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Monday, April 6, 2020

Quarantine Kitchen: A Sauce That Goes With Everything (Except Maybe Dessert)

Do you know what this is?

I’ve decided not to number each dish or recipe or even each Quarantine Kitchen post individually. What if the numbers reached triple digits? That would be disheartening, wouldn’t it? So I’ll just go along from now on, one day at a time, combining more than one experiment into each post. Today, for example, I have to report one blazing success, one save, and one near-complete flop. I’d call that last a complete flop, except that my quarantine partner was happy with the results, and we did eat them. First, however, the success.

“What is it?” neighbor Therese asked during our walk with dogs, when I told her neighbor Dorothy had suggested I make a batch of chimichurri with parsley from her, Dorothy’s, greenhouse. I’d never heard of chimichurri before and was reminded of a song from the “Mary Poppins” (the movie) sung — well, performed — by Dick Van Dyke. 

I packed that quarter-cup measure full

When you look up chimichurri, as I know you will and I encourage you to do, you’ll learn that it is an Argentinian sauce, used as often in Argentina as red and green salsa are here in the borderland, though it has more in common with Italian pesto. You’ll also quickly realize that there is great controversy about which ingredients may be included, which must be, and which would make any self-respecting Argentinian roll over in his or her grave. For instance, one recipe I read online got five stars and raves in the form of “I love this recipe!” from several readers, while others were outraged and said it was “not chimchurri at all!”

Maybe mine was "not chimchurri at all" — who am I to judge? — but I can tell you that we loved it!

I have no food processor but am now possessed of a simple blender, and that would have to do. Chopped fresh parsley (1/4 cup), chopped garlic (4 big cloves), balsamic vinegar, salt, crushed red pepper, and oregano went into the blender. 

Right from the start, though, I had to make adjustments in the basic recipe I'd chosen to follow: (1) With no red wine vinegar on hand, balsamic vinegar would have to do; however, it is a very strong-flavored vinegar, so (2) I reduced the three tablespoons to two tablespoons and added a tablespoon of water to make up the difference. Also, (3) as I had no oregano leaves but only ground oregano (oregano molido), I cut that amount in half as well. (4) Olive oil was to be added only when the parsley mixture went from food processor to bowl, but in my case, as it began in the blender I added some of the olive oil then and there, for the sake of consistency. 

Getting all that in the bowl at last, I added the remainder of the olive oil, after which it had to sit 10 minutes before being stirred. The suspense was nerve-wracking! After stirring and a tiny, tentative taste, there was still the suspense of how the sauce would work to complement the evening’s chicken.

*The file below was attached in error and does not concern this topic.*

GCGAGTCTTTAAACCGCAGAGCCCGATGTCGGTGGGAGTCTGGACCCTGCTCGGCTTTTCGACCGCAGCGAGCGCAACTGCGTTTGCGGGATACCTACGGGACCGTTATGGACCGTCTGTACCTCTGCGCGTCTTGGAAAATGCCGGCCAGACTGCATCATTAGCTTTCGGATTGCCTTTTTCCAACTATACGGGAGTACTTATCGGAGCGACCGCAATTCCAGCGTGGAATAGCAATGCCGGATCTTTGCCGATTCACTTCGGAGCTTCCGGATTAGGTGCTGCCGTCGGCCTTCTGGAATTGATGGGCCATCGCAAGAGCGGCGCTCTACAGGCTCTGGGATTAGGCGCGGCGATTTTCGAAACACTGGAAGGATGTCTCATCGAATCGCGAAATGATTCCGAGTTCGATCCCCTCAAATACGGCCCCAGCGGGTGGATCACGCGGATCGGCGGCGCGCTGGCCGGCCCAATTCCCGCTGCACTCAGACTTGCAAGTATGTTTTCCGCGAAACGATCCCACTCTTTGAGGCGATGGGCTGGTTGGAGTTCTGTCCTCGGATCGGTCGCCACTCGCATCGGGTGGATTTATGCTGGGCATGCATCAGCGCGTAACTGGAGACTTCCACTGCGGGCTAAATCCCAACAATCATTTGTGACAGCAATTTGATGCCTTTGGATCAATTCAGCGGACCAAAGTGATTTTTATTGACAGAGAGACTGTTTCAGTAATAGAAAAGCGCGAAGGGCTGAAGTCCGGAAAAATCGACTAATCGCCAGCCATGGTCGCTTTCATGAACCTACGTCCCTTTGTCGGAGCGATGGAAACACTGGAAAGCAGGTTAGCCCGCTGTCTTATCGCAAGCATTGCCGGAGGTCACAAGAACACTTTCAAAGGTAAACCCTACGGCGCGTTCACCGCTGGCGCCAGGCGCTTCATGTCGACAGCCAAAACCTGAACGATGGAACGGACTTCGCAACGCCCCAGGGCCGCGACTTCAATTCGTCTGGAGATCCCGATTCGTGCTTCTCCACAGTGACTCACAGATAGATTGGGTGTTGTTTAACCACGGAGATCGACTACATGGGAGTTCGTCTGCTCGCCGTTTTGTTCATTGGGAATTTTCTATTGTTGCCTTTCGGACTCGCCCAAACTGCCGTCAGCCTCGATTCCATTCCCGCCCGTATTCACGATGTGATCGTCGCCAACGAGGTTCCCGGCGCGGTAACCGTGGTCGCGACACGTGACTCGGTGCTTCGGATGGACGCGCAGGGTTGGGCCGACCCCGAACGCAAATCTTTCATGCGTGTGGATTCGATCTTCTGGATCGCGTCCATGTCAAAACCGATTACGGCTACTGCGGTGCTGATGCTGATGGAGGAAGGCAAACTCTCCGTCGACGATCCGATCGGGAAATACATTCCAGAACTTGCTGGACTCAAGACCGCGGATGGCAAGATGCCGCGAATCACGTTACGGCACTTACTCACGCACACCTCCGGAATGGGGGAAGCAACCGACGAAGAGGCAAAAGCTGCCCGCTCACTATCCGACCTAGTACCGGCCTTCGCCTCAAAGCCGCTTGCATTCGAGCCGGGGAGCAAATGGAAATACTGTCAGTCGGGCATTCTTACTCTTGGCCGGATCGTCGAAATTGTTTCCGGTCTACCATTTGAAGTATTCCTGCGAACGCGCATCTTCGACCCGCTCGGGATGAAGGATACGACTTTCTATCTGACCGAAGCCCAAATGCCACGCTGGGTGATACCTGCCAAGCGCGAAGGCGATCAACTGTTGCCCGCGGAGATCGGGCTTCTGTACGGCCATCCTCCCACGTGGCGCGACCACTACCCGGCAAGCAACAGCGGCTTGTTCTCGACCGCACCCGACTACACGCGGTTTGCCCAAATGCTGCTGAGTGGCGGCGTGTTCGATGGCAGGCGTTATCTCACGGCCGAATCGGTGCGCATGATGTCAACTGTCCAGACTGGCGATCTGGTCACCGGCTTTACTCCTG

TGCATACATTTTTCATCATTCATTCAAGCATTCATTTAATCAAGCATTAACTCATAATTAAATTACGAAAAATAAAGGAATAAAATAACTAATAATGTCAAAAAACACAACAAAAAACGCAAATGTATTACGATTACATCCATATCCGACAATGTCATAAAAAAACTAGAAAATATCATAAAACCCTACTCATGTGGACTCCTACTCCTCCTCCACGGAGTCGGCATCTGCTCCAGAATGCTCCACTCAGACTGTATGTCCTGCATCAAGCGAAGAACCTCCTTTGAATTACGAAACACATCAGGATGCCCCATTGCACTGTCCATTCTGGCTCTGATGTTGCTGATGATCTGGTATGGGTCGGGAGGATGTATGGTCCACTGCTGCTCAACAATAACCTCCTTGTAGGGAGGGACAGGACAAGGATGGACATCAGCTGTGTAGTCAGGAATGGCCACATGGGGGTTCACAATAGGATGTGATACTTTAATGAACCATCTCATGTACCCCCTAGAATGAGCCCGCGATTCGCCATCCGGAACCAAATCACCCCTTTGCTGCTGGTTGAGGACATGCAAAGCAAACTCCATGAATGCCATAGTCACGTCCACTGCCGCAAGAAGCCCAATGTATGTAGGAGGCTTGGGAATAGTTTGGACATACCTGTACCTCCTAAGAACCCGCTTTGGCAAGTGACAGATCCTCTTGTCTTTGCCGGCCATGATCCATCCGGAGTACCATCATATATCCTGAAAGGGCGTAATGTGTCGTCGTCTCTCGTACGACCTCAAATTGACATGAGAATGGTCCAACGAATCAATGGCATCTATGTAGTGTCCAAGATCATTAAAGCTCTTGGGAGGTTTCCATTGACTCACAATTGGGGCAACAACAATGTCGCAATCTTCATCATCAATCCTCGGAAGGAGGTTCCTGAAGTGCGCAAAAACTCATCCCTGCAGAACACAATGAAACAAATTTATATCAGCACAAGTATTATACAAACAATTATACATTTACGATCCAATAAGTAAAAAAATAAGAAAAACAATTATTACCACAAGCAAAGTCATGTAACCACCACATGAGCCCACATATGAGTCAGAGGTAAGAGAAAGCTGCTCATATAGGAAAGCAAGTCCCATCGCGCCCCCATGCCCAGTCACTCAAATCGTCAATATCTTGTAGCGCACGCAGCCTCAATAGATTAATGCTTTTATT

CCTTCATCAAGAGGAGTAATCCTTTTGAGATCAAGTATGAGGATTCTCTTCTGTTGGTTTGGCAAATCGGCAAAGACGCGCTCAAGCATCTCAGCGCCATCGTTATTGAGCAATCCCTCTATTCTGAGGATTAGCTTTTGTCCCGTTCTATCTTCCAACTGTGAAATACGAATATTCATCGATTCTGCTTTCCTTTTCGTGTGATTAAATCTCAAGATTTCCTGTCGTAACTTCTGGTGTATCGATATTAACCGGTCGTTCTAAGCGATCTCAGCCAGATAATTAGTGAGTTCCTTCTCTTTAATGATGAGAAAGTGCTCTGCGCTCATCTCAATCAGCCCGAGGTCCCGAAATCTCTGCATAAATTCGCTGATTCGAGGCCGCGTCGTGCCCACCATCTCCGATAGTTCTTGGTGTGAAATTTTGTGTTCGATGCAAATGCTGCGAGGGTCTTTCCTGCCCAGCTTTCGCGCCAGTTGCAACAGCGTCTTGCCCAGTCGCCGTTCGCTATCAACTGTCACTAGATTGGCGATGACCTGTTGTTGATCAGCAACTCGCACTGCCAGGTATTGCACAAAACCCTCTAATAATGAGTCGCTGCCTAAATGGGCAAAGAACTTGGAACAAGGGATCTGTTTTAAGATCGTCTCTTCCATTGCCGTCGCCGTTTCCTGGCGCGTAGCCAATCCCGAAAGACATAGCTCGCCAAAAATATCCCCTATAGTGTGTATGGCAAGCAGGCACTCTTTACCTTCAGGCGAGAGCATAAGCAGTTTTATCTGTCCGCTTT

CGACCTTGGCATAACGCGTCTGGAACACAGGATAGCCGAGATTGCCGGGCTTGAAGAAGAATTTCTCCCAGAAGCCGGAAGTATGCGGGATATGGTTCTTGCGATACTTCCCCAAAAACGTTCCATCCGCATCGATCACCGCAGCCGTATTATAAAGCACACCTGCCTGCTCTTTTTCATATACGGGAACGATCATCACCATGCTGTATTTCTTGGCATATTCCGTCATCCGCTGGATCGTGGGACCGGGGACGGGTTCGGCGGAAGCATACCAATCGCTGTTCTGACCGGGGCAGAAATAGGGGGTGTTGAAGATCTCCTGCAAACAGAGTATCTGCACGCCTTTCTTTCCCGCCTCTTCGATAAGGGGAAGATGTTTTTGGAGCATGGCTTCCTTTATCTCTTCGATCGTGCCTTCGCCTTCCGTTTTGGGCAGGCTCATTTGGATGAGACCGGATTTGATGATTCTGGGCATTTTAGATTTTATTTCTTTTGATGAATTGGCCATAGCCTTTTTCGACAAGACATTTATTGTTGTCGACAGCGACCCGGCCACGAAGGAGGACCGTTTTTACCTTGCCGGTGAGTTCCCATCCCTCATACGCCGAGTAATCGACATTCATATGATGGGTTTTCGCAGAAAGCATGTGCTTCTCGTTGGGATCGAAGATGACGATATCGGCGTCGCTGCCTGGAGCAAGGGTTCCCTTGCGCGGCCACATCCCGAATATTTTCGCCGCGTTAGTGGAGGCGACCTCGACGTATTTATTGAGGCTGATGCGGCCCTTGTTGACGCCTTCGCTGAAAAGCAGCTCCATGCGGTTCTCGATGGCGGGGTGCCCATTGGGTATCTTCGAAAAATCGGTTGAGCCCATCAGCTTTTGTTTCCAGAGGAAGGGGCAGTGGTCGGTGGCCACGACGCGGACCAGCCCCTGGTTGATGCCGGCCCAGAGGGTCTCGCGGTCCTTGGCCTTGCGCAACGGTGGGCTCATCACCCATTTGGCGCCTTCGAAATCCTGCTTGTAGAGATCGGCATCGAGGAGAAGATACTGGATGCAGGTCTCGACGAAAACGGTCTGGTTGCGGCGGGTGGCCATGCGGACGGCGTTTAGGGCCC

With olive oil floating on top before stirring

The photo at the top of the screen today is the final product. 

I neglected to photograph the plated dinner but can report that the the sauce was delicious not only on the chicken but also on the sweet potato and steamed broccoli! And that the following evening it brought a fresh tomato salad to sparkling life! Dorothy tells me it’s good simply spread on bread, so there’s something we can try in the days ahead.

Chimichurri — resounding success in the quarantine kitchen and something that will spark up our meals for, I hope, many years to come!

Something else, an experiment that was disappointing on the first day, turned around and became (surprisingly) glorious by the second. I had been preparing an entire post on bananas and how there’s more you can do with them than make banana bread. For example (and I have photographs for these), banana pancakes. For a more obvious example, fruit smoothies.

Handy new blender again
I make my own yogurt at home during the months my bookstore is closed, but one of the tricks of making yogurt is to avoid ultrapasturized milk. Sadly, the last time I shopped, all I could find was ultrapasteurized. What would happen? I tried and found out. The yogurt did not set up but had a runny, gooey, gluey consistency. Oh, well, I could put it on my granola, couldn’t I? And how could it hurt a fruit smoothie?

Substandard homemade yogurt, a couple of very ripe bananas, mango-coconut juice, a handful of blueberries and a handful of raspberries from the freezer all went into the blender. The result was drinkable. The taste was all right. The consistency, however, was disappointing. Not like a smoothie at all. My quarantine partner (known in my main blog as the Artist) turned down the offer of a disappointing smoothie, and I couldn’t blame him at all.

Not the best I've ever made
But waste not, want not. I am my grandmother’s daughter! Into the fridge it went. And lo and behold! The next day the consistency and texture had undergone a transformation! My smoothie (and it still tasted good) had become rich and thick and velvety smooth. Very satisfying!

A miracle!

I’ll note one more experiment but without a single image and without detailing the foolish improvisation I made that led to failure. The experiment was cheese popovers. Cheese popovers were one of my mother specialties, and for years someone has entreated me to make them for him. Okay, it felt like the time had come. We needed a treat. Long story short: they didn’t pop. I have figured out what I did wrong, though, and the next time will be a success — with pictures.

Thanks for visiting. Hope you are managing to enjoy a few experiments in your quarantine kitchen. -- I should say "sheltering-in-place kitchen" but the sound works better with the stronger word.

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